was "a bit uneasy" on the right.  Claimant had loss of pin 
 
         perception over the right lower extremity below the knee and 
 
         vibratory perception was a bit diminished as well.  There was no 
 
         pain:with flexion or twisting.  Gait was not painful.  Dr. 
 
         Worrell reported that "[C]learly, this woman has had problems 
 
         related to her standing at work over the years and now has 
 
         recurrent problem with the right knee and leg.  Whether this 
 
         represents recurrent disc or actual pathology of the knee is not 
 
         clear."
 
         
 
         
 
         
 
         RUIZ v. LOUIS RICH FOODS 
 
         Page 6
 
         
 
         
 
              Dr. Worrell wrote claimant's attorney on May 8, 1989, in 
 
         pertinent part:
 
         
 
              I would be able to state with a reasonable degree of medical 
 
              certainty that Mrs. McAtee's condition was caused by and 
 
              more recently aggravated by her prolonged standing at her 
 
              work.  Up until her back operation in 1986 she had worked 17 
 
              years standing and lifting quite heavily.  I am sure this 
 
              precipitated her chronic degenerative condition of the 
 
              lumbar spine.  On the basis of my more recent examination, 
 
              she again has developed symptoms referable to lumbar disc 
 
              disease and nerve root irritation.  Even though she has been 
 
              back at light work, the condition was precipitated from her 
 
              previous 17 years of heavy work.  I would also be able to 
 
              state that she does have a permanent partial impairment 
 
              rating of approximately 12% of the body as a whole.  This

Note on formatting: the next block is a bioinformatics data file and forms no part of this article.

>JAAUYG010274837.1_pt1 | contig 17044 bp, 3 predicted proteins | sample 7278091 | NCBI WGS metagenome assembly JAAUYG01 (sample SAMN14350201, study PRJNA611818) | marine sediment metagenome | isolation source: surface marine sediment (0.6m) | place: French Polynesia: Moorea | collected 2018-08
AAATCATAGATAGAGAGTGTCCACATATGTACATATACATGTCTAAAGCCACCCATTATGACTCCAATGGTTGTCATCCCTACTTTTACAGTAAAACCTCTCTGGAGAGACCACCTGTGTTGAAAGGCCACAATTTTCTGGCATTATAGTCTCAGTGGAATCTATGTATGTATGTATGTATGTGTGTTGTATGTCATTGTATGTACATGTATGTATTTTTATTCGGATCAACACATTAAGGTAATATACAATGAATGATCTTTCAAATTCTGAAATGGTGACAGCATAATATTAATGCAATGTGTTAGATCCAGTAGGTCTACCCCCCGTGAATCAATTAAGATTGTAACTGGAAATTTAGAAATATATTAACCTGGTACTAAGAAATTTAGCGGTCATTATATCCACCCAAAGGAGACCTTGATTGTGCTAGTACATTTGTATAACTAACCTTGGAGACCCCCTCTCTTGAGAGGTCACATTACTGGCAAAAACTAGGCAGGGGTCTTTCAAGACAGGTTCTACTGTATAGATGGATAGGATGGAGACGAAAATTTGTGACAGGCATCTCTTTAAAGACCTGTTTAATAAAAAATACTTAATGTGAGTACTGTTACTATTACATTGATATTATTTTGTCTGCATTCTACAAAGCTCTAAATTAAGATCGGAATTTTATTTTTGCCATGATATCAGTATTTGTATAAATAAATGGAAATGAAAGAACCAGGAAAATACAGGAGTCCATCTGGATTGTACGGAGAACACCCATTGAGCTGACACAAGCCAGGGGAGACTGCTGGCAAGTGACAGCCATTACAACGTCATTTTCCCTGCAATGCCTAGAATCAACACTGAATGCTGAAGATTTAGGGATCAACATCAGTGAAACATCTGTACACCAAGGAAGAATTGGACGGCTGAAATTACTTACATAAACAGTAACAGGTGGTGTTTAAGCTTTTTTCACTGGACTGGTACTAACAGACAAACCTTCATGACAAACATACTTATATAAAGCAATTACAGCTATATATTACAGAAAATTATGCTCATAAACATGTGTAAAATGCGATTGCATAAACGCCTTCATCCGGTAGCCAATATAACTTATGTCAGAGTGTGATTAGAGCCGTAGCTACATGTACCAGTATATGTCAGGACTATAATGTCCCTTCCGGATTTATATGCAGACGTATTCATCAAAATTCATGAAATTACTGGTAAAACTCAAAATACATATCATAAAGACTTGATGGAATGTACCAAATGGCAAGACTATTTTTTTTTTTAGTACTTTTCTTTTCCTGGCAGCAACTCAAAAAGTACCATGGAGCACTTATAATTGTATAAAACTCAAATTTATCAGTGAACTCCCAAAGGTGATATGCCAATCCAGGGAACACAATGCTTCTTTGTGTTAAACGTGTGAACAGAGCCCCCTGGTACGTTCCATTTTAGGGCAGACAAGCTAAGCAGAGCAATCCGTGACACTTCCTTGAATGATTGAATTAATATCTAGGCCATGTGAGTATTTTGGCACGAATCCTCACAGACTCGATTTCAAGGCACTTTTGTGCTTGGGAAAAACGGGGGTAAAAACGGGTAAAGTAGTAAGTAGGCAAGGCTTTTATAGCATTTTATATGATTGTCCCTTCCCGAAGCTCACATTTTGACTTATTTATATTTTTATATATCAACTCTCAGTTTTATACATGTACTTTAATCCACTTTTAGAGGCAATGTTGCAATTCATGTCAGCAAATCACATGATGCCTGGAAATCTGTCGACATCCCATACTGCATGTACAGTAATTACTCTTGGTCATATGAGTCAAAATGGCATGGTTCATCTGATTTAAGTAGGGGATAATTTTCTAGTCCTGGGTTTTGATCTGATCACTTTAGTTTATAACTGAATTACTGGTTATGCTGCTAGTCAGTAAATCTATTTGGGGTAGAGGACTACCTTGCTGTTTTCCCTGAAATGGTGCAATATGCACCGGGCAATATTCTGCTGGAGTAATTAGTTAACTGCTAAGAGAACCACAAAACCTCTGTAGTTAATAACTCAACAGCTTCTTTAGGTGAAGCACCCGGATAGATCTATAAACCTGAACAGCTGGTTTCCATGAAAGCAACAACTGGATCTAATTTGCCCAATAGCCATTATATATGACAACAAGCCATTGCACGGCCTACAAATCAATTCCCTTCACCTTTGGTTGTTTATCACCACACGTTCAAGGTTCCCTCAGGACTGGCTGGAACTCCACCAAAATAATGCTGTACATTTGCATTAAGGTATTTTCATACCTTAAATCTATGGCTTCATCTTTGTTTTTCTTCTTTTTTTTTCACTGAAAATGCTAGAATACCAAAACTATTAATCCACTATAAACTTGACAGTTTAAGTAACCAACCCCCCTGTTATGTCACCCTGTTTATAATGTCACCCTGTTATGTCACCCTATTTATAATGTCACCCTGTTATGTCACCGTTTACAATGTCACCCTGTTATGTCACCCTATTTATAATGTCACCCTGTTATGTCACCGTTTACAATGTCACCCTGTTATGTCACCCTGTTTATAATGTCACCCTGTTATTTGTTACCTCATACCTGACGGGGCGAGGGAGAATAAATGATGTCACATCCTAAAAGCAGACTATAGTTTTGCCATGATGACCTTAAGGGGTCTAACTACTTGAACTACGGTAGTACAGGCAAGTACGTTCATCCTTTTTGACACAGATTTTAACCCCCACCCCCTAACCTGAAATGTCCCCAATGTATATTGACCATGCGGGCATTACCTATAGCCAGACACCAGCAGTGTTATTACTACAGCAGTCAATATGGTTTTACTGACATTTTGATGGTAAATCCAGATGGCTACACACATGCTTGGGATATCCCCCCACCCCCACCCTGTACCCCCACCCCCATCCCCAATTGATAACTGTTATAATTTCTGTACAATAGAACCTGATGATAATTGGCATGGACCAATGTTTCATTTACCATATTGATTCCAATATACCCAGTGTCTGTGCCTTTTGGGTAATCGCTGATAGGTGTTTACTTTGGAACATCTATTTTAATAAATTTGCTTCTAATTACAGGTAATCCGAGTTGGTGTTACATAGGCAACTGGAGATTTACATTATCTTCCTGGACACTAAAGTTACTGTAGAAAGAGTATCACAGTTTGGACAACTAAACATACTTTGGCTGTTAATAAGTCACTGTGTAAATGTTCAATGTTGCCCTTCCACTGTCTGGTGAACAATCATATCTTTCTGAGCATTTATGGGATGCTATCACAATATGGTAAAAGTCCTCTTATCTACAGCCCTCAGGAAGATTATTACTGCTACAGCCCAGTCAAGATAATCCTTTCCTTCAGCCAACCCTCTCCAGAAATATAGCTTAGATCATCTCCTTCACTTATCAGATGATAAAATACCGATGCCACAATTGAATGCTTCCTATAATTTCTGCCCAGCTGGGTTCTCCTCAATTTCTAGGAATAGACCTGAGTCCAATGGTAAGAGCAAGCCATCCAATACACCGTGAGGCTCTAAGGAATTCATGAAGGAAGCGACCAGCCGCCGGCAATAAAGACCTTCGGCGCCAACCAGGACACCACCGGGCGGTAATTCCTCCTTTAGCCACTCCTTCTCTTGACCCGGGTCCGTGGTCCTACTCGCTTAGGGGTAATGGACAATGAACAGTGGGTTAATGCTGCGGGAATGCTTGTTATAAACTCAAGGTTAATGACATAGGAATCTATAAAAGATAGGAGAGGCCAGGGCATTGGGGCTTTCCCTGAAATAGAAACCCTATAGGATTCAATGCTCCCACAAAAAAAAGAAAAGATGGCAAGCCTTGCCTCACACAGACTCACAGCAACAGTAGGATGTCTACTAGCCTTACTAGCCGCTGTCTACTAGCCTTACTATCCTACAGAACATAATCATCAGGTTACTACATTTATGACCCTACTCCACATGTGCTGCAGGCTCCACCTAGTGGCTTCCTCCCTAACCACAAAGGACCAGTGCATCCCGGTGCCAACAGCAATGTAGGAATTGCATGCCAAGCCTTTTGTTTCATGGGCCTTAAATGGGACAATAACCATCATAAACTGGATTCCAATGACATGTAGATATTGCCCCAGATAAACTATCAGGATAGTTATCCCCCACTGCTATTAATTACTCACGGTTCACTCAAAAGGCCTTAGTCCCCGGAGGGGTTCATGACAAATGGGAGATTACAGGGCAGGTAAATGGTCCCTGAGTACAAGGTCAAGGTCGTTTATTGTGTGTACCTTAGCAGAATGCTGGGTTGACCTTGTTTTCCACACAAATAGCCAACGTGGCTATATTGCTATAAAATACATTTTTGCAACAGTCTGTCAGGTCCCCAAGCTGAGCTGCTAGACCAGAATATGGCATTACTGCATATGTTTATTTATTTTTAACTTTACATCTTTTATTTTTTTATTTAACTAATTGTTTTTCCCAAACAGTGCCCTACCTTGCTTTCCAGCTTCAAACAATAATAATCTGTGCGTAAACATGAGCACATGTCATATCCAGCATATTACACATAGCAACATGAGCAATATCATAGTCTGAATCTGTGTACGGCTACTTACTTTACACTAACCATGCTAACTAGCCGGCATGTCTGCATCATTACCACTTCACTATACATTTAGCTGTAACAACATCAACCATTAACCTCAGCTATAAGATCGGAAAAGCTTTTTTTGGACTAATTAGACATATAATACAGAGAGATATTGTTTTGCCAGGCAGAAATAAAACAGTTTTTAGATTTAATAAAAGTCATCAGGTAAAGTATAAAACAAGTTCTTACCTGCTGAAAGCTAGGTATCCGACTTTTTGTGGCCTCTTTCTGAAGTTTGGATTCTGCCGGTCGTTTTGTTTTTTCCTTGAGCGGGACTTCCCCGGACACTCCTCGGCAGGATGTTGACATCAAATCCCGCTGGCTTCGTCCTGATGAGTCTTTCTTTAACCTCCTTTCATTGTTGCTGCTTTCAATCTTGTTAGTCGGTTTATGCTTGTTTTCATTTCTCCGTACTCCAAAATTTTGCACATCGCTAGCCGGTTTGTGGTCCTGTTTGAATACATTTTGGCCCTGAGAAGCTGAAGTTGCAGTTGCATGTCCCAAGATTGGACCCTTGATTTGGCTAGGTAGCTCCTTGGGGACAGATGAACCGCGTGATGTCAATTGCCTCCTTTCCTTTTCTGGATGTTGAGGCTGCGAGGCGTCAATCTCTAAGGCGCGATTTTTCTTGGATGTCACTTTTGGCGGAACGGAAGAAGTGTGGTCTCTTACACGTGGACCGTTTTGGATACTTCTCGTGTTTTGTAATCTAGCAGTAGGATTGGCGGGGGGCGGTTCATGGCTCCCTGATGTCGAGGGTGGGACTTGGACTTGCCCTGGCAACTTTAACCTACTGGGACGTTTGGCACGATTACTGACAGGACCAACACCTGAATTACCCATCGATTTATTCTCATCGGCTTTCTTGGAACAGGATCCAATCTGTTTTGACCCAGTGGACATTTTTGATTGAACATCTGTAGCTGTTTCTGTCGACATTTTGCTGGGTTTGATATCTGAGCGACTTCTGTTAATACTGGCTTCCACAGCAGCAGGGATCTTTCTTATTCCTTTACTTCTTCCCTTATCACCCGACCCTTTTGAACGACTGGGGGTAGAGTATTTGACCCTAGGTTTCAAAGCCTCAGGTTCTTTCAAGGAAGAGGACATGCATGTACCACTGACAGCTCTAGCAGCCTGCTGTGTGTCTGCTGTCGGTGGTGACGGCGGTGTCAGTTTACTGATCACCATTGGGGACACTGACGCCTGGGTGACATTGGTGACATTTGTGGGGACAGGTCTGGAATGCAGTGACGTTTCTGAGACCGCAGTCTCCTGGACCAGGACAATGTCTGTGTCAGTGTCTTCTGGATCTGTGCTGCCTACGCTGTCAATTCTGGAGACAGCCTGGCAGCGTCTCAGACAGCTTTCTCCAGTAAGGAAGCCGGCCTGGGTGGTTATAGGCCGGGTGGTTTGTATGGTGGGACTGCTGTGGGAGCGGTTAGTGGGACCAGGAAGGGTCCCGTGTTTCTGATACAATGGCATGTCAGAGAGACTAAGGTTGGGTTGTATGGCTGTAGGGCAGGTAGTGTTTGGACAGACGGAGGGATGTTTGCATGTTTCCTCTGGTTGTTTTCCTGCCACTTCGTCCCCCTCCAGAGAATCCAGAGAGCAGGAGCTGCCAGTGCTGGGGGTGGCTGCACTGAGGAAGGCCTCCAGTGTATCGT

estimate is taken from the AMA Guidelines.  In addition, she 
 
              potentially has a right knee problem and also has varicose 
 
              veins which I am sure are precipitated by the same factors.
 
         
 
              With respect to this opinion, it should be noted that 
 
         claimant agreed on cross-examination that Dr. Worrell's history 
 
         of 17 years of lifting quite heavily was inaccurate.
 
         
 
              A surgeon's report prepared by Brian Masonholder, M.D., on 
 
         October 16, 1986, reflects his view that claimant's sacroiliac 
 
         strain and sciatica were related to a work accident of unknown 
 
         date.
 

 
         
 
 
 
 
 
 
 
 
 
 
 
         
 
              Exhibit 11 contains medical bills of Dr. Worrell, Steindler 
 
         Clinic, Dr. Myron Brown, Mercy Hospital, and anesthesia service 
 
         totalling $6,962.45.
 
         
 
              Exhibit 3 is an employee's sickness and accident report 
 
         form reflecting that claimant was off work from July 24, 1986 
 
         through January 18, 1987.
 
         
 
                           APPLICABLE LAW AND ANALYSIS
 
         
 
              Claimant has the burden of proving by a preponderance of 
 
         the evidence that she received an injury on July 23, 1986 which 
 
         arose out of and in the course of her employment.  McDowell v. 
 
         Town of Clarksville, 241 N.W.2d 904 (Iowa 1976) Musselman v. 
 
         Central Telephone Co., 261 Iowa 352, 154 N.W.2d 128 (1967).
 
         
 
         
 
         
 
         RUIZ v. LOUIS RICH FOODS
 
         Page 7
 
         
 
         
 
              The injury must both arise out of and be in the course of 
 
         the employment.  Crowe v. DeSoto Consol. Sch. Dist., 246 Iowa 
 
         402, 68 N.W.2d 63 (1955) and cases cited at pp. 405-406 of the